FRESNO, Calif. (KFSN) -- For the past four years, Travis Valldorf has been sweating it out at the same grill inside the Dusty Buns food truck, where temperatures can reach 160 degrees during the summer months.
"Everyone pops up at this window, (and says) 'How you feeling in there? It must be 150 degrees,' Valldorf said." "I'm like, 'it kind of is.'"
There's no air conditioning and no fans inside the truck, just the occasional breeze through the small windows. But Valldorf doesn't wait on the breeze; he soaks a towel with cold water.
"Wet towel around the neck, wet towel around the head, like that's really the safest and only way you can do it," Valldorf said.
Wednesday was a hot and busy day serving gourmet sandwiches at the Kaiser Permanente farmers market.
"And even though there's people out here, I know they're waiting in the heat and doing all that, but they make it worth it, they make everything worth it," Valldorf said.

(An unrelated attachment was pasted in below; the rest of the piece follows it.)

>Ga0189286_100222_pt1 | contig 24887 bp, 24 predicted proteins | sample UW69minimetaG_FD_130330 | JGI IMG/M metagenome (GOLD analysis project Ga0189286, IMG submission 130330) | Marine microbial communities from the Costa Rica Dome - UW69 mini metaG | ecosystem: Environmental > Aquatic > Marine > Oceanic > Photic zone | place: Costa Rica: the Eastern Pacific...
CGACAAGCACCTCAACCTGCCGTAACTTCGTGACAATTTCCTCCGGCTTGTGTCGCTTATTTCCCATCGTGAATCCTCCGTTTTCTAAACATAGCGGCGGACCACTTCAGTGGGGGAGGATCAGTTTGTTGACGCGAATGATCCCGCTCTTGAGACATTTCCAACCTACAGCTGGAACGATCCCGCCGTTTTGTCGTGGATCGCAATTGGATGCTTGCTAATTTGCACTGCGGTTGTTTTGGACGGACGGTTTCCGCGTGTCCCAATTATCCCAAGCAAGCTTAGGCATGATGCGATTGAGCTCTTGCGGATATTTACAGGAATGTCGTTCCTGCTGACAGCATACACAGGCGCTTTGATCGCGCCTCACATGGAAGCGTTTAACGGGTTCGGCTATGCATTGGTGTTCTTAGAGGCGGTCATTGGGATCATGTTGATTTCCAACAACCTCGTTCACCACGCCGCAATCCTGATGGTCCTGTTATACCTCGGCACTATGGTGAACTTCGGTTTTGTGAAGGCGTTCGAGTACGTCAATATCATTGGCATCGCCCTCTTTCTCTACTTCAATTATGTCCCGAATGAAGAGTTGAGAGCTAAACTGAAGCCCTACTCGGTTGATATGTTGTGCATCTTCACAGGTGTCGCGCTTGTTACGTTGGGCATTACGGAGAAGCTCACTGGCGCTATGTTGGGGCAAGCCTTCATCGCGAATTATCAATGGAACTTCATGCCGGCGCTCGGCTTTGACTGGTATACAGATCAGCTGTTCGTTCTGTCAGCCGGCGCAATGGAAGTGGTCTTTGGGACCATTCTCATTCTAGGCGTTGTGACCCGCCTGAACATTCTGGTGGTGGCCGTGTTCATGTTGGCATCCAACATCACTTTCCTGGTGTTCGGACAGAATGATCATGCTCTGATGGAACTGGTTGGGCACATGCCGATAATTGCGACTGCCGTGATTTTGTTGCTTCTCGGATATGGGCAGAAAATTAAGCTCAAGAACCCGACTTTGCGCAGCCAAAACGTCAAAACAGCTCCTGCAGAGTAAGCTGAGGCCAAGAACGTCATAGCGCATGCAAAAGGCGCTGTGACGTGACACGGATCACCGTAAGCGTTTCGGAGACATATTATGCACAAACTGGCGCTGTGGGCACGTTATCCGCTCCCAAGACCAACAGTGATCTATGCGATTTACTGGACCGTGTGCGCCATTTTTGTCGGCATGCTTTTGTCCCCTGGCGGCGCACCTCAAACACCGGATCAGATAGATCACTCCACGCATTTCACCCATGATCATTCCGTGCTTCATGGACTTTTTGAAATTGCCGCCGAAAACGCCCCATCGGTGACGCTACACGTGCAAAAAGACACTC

While waiting patiently in line at Dusty Buns, Faithel Johnson-Santos took to shading herself. She took her food to go, but she's thinking of going out of town. She had no idea near record highs are expected for Friday.
"Scary, right?" said Johnson-Santos. "Well hopefully I'll go out of town and cool off this weekend."
Kettle corn vendor Dennis Painter won't be leaving town. He's used to the heat. The surface of his large kettle can reach 700 degrees.
"You can either turn the heat down and make bad kettle corn or you can ignore it and make good kettle corn," Painter said.
"So we advise people to stay indoors, limit outdoor activities, especially during the heat of the day," said Kaiser Permanente Pulmonologist Dr. John Gasman. "The problem with Fresno is the heat of the day starts at about 9:30 until about 9 at night, doesn't cool off much."
But for those who must work outside during those hours, Gasman recommends drinking water like crazy.
"You will lose more water, more hydration, than you know," Gasman said. "So you really gotta be drinking all the time. And if you just get busy doing the work, you could have health effects -- heat stroke, heat exhaustion."
He says air quality is also a concern when we get this hot. Gasman recommends staying indoors, especially in the late afternoon when temperatures are peaking and the ozone level rises.
Valley vendors, food trucks find ways to stay cool in triple-digit heat
More TOP STORIES News